"My way of trying to support my clients is to really develop a lens of empathy for their parents and the trauma they experienced," says Sammartino.

"Like Grandma in the movie, her husband was killed in front of her. Why wouldn't she be overprotective?"

It's a classic illustration of intergenerational trauma, Adelakun says, and something that will likely resonate more and more as the film gains a larger audience.

"As more people see this movie, or as more people talk about it, I think there will probably be more people who realize that they've repressed these things. I wonder how many people we'll see say, 'I didn't realize, or I forgot, but I also had those same experiences', or 'I didn't realize I was doing that to my relatives'. Abuela didn't realize she was doing all this to harm her family," says Adelakun.

In the film, Abuela apologizes when she realizes the damage she has caused.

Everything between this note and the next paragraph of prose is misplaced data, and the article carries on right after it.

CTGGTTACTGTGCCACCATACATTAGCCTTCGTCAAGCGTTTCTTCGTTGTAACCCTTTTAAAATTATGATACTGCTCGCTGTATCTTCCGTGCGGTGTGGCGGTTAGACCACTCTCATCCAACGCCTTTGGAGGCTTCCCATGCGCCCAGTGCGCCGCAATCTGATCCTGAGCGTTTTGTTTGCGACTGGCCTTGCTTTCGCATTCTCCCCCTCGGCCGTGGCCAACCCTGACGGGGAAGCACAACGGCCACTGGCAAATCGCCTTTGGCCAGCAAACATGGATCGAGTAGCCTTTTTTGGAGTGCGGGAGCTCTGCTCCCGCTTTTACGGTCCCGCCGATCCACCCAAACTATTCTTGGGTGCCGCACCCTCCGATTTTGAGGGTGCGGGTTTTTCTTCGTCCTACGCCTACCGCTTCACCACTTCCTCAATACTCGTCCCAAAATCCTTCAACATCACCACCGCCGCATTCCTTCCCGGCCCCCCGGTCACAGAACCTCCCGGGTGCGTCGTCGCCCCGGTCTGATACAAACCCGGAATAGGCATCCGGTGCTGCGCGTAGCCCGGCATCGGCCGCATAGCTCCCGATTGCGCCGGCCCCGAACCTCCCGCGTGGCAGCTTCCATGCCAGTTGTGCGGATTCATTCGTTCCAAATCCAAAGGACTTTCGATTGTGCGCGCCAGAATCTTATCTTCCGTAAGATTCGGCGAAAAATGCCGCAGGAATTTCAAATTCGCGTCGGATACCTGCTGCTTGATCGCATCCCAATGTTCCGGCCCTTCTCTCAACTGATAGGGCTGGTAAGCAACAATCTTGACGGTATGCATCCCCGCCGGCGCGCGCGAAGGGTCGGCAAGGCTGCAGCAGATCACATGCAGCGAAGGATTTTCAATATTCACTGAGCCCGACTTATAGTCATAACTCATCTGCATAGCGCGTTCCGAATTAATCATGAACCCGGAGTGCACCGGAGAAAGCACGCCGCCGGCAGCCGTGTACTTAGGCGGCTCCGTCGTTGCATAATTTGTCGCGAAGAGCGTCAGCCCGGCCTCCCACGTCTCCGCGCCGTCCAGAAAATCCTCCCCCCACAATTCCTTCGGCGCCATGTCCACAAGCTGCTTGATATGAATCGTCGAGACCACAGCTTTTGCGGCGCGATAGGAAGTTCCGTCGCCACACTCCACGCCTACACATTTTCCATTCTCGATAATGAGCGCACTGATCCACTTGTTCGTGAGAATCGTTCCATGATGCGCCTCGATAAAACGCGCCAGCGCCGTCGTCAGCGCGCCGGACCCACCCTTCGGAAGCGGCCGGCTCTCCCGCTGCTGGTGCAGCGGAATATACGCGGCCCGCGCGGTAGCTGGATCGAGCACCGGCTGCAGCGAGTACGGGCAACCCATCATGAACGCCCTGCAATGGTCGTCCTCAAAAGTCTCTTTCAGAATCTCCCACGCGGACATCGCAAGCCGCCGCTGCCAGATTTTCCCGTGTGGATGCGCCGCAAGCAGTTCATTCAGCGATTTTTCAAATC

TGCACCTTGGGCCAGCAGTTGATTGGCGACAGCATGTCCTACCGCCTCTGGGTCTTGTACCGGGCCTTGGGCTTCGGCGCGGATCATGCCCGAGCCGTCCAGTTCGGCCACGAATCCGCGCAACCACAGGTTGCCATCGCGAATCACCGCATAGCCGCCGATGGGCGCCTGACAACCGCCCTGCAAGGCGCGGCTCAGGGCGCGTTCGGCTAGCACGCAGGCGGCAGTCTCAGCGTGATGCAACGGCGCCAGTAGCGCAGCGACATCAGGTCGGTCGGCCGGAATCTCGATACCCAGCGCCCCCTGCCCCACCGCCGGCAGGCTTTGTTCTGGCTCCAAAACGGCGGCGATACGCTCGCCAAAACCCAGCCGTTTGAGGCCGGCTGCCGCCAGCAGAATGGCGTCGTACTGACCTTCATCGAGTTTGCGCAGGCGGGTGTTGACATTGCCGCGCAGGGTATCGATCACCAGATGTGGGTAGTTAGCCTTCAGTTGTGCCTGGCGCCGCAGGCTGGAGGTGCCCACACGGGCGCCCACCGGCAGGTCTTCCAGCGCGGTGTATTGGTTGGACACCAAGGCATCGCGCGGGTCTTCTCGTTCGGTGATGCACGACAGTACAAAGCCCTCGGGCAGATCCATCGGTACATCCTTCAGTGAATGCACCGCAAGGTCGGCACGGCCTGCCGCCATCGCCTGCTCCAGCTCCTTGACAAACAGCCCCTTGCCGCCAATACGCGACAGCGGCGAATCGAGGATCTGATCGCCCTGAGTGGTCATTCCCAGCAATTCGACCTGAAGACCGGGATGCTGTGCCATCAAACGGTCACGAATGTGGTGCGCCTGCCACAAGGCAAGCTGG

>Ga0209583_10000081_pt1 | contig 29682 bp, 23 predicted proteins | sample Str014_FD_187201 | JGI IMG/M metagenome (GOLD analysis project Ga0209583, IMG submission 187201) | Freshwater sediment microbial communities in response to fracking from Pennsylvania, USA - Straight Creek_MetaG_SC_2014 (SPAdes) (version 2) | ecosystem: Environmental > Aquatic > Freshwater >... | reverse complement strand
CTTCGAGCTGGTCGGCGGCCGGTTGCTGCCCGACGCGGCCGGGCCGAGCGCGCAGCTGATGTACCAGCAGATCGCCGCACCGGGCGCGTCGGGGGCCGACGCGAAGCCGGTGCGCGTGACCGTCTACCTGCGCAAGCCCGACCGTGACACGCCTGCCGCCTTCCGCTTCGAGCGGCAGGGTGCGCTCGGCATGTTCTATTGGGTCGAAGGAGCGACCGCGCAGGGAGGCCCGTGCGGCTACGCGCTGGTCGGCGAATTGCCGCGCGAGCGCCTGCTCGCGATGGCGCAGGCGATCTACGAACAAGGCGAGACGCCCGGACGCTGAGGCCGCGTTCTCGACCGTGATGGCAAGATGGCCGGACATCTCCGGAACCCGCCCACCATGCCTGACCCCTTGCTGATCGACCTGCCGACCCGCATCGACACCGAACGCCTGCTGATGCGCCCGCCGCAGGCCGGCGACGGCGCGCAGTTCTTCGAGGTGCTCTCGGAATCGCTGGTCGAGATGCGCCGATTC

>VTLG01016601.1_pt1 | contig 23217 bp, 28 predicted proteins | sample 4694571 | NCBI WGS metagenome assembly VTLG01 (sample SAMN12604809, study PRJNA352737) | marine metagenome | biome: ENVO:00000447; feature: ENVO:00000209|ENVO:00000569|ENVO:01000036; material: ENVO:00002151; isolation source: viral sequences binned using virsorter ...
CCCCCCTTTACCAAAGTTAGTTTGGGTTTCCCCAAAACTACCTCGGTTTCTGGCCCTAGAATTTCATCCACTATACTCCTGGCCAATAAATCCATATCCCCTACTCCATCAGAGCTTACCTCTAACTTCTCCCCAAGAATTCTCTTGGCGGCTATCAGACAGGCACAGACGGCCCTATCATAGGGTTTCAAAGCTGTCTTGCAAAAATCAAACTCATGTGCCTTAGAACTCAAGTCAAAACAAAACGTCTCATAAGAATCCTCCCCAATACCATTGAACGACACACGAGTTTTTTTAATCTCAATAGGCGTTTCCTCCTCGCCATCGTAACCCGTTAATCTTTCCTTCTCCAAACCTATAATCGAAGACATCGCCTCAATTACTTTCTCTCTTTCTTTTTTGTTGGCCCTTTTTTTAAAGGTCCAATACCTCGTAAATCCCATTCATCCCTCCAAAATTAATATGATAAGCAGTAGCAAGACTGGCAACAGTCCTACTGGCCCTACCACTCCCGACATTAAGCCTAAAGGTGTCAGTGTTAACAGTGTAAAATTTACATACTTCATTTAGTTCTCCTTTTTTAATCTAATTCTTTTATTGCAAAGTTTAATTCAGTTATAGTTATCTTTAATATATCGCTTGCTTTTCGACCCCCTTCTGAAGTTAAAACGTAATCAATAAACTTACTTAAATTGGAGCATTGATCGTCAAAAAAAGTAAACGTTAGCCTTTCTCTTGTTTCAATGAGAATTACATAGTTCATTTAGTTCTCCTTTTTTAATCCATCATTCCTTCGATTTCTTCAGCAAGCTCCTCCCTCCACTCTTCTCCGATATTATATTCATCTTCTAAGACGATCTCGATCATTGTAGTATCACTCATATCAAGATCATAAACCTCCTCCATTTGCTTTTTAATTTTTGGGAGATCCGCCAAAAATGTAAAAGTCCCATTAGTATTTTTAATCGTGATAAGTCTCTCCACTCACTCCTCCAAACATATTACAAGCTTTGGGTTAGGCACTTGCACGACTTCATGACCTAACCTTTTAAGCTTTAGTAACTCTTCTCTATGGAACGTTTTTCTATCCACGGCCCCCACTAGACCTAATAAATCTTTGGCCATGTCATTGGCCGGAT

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But Lemus warns that there is something that is important to remember.

In real life, he says, Disney-style endings are rare.

"We don't see that ending often. When we see it, when we see the Mirabels of the world making changes for their family and for themselves, it's very beautiful," he says.

"It's also beautiful when they do the work and when they realize that they need to set boundaries in their families."

Sometimes families grow apart instead of coming together with a shared understanding.

It's a sad outcome, Lemus says, but it doesn't stop individuals from coming to terms with the trauma and giving future generations a healthy start.

Even without a Disney ending, he says, healing is possible.


Source: cnnespanol

All news articles on 2022-01-18